"My husband expected me to be like other women when he married me, but I was a
child. I did not know what was expected of me as a woman. He beat me on the third
day of our marriage," as reported in one of our local dailies, was a grim headline
that caught my attention. You see, a sustainable future is only possible if women
and girls thrive. In 2015, the United Nations recognized the urgency of advancing
gender equality, and most importantly, its sustainability by including it as a goal in
the 2030 agenda for sustainable development. Recently I came across a 2022
report by UN Women, Progress on the Sustainable Development Goals: The gender
snapshot 2022, which focuses on SDG 5 (Achieve gender equality and empower all
women and girls) the report concludes, “COVID-19 and the backlash against
women’s sexual and reproductive health and rights are further diminishing the
outlook for gender equality”. The world is far behind in reaching this goal.
1.5 million girls in Malawi are at risk of becoming child brides due to the impacts of extreme weather events caused by climate change.
As with the climate crisis, solving gender inequality isn't a simple fix. It will take
steady collective action to transform oppressive systems and advance the rights of
women. Mariam’s story begins in Tana River. As a 14year old girl, who marries a
man, 40 years her senior, and 4 years later all she has to show for it are storms and
tides, but is unable to leave because she needs one thing - food!
During any natural or man-made crisis, there is typically a breakdown of
governance, support systems, and services that impact girls’ and women’s access
to SRHR (Sexual Reproductive Health Rights). Crises such as conflict, natural
disasters, and global pandemics that produce weaknesses in health systems,
increase vulnerability to climate change. Research shows that:
● When natural resources become scarce due to climate change, girls and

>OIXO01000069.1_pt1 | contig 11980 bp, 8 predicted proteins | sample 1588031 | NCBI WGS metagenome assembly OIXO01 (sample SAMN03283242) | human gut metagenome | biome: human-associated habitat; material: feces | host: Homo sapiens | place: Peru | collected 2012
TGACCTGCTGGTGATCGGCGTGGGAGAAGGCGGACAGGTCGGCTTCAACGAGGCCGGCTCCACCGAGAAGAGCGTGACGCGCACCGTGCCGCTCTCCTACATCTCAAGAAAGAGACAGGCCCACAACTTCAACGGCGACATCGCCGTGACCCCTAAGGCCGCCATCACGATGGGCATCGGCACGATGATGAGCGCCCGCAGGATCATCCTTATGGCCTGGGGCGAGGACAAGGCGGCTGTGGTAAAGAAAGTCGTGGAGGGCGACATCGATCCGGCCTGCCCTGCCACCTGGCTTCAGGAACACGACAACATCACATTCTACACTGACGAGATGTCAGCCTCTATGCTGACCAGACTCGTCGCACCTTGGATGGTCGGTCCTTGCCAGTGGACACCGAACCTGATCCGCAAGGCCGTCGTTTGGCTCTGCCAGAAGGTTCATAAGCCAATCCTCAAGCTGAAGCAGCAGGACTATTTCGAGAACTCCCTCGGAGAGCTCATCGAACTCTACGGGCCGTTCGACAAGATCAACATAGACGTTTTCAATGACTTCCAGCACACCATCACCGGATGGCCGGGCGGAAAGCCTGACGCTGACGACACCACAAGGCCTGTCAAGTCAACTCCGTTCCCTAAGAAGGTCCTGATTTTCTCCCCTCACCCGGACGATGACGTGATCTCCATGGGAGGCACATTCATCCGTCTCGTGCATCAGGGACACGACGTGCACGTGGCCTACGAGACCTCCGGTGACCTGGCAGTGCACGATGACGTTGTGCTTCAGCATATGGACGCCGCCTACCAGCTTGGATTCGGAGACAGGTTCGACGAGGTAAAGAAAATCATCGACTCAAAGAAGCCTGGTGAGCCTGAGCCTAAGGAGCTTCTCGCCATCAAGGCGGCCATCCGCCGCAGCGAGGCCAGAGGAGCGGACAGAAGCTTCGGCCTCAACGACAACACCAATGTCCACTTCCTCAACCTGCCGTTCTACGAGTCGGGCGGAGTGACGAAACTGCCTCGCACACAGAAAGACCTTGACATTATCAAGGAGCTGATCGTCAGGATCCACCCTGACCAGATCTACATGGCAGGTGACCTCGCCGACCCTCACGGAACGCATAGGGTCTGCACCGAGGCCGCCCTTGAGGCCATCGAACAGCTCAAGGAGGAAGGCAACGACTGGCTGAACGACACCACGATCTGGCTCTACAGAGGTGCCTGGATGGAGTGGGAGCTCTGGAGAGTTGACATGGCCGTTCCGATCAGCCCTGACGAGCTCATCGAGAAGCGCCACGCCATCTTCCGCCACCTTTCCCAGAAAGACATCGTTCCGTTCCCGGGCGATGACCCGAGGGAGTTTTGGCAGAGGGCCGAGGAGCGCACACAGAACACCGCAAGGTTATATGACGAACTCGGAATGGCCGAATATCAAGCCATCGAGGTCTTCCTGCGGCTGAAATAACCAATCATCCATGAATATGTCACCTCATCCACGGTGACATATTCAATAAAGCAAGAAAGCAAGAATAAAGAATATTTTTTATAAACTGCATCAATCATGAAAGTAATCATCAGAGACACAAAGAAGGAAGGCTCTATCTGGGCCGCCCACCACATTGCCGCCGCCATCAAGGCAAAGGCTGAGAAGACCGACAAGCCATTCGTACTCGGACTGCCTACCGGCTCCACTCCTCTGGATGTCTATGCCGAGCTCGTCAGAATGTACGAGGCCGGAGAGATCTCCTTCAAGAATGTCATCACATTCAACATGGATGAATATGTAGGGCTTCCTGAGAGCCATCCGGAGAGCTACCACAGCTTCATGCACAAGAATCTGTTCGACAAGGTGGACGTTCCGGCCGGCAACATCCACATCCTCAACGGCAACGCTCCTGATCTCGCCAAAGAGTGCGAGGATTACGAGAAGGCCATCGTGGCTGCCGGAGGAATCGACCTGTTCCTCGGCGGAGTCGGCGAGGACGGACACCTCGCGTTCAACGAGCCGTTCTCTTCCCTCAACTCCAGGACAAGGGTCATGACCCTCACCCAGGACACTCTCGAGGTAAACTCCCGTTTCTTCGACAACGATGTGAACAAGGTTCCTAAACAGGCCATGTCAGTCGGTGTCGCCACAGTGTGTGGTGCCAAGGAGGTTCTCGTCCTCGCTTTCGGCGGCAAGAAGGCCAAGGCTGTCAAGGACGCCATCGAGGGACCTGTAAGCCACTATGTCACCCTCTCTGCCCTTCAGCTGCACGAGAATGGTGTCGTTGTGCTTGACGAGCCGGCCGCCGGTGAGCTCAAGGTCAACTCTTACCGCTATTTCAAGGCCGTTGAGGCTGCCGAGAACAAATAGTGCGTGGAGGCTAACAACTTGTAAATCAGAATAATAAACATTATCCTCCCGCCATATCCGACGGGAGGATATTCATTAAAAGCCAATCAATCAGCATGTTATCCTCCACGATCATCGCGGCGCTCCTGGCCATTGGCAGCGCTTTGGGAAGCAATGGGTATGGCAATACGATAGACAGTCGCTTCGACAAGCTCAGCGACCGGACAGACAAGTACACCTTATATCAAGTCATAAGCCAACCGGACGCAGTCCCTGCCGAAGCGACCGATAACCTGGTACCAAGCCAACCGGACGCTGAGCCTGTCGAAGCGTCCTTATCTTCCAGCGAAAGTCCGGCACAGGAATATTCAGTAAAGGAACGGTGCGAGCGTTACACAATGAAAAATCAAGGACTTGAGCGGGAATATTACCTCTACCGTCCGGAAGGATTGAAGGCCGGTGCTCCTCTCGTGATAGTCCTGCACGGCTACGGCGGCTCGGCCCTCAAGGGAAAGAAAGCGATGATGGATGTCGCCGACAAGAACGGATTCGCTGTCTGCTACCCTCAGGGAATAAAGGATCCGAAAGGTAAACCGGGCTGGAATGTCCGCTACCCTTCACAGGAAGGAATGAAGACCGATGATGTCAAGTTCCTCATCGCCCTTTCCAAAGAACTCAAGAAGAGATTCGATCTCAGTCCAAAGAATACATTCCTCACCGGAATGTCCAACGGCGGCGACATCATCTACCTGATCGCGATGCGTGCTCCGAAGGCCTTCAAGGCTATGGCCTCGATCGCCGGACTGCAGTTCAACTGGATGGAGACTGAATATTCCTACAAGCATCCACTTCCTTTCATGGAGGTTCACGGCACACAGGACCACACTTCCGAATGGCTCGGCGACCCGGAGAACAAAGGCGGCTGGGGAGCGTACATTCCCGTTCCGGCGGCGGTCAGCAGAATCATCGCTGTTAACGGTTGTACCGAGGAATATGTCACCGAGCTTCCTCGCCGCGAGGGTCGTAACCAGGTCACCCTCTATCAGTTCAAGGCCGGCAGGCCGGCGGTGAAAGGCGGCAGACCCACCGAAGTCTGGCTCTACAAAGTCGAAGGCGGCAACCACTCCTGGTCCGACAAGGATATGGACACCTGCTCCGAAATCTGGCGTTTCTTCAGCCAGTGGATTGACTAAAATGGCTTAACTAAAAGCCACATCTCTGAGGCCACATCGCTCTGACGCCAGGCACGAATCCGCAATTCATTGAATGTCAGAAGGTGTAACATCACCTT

women travel further distances to secure food and water, which can increase
their risk of exposure to sexual abuse, physical abuse and harm.
● In Malawi, it is estimated that 1.5 million girls are at risk of becoming child
brides due to the impacts of extreme weather events caused by climate
change, making it harder for families to afford to feed and house their own
● In Uganda, rates of domestic violence, sexual abuse, and female genital
mutilation (FGM) increased during periods of droughts from 2014 to 2018
● A study predicted that climate change may lead to between 11.6 to 16 million
additional cases of HIV by 2050 across 25 countries in Sub-Saharan Africa.
This modelled prediction is based on the findings that as temperature
increases in these countries, male migration and the use of sex markets
For rural communities across the continent who must get all their resources from mother nature, the reality is very stark.
Further, in low- and middle-income countries, such as Kenya, and crisis-affected
countries, child and forced marriage are seen to increase during economic
difficulties associated with climate-related shocks and stresses. Early marriage and
pregnancy can have serious adverse SRHR impact. It’s no secret that the climate
crisis is one of the greatest threats to justice and human rights, Mariam’s story case
in point, the question then begs, who cares? And what will we do about it?
As countries prepare for COP27, the largest global platform to tackle climate
change, hosted in Sharm el-Sheikh, Egypt in November 2022, African Countries
should encourage Africa’s chief climate negotiator, Ephraim Mwepya Shitima of
Zambia, and his team to ensure that the gender dimension of climate change is one
the top global priorities and fight for tangible implementable outcomes as
articulated in the African Union Climate Change and Resilient Development Strategy
and Action Plan (2022-2032) which states that any interventions must, “Address
gendered vulnerability to climate change across all sectors, together with the
implementation of equity-based approaches, including the provision of skills and
knowledge for adaptation to climate change for women.”
The women and girls of Africa want to be involved in key climate decisions that they
can point to and say: this is being implemented!
Diana is a gender equality advocate and a climate change champion! A
strategic and development communications consultant!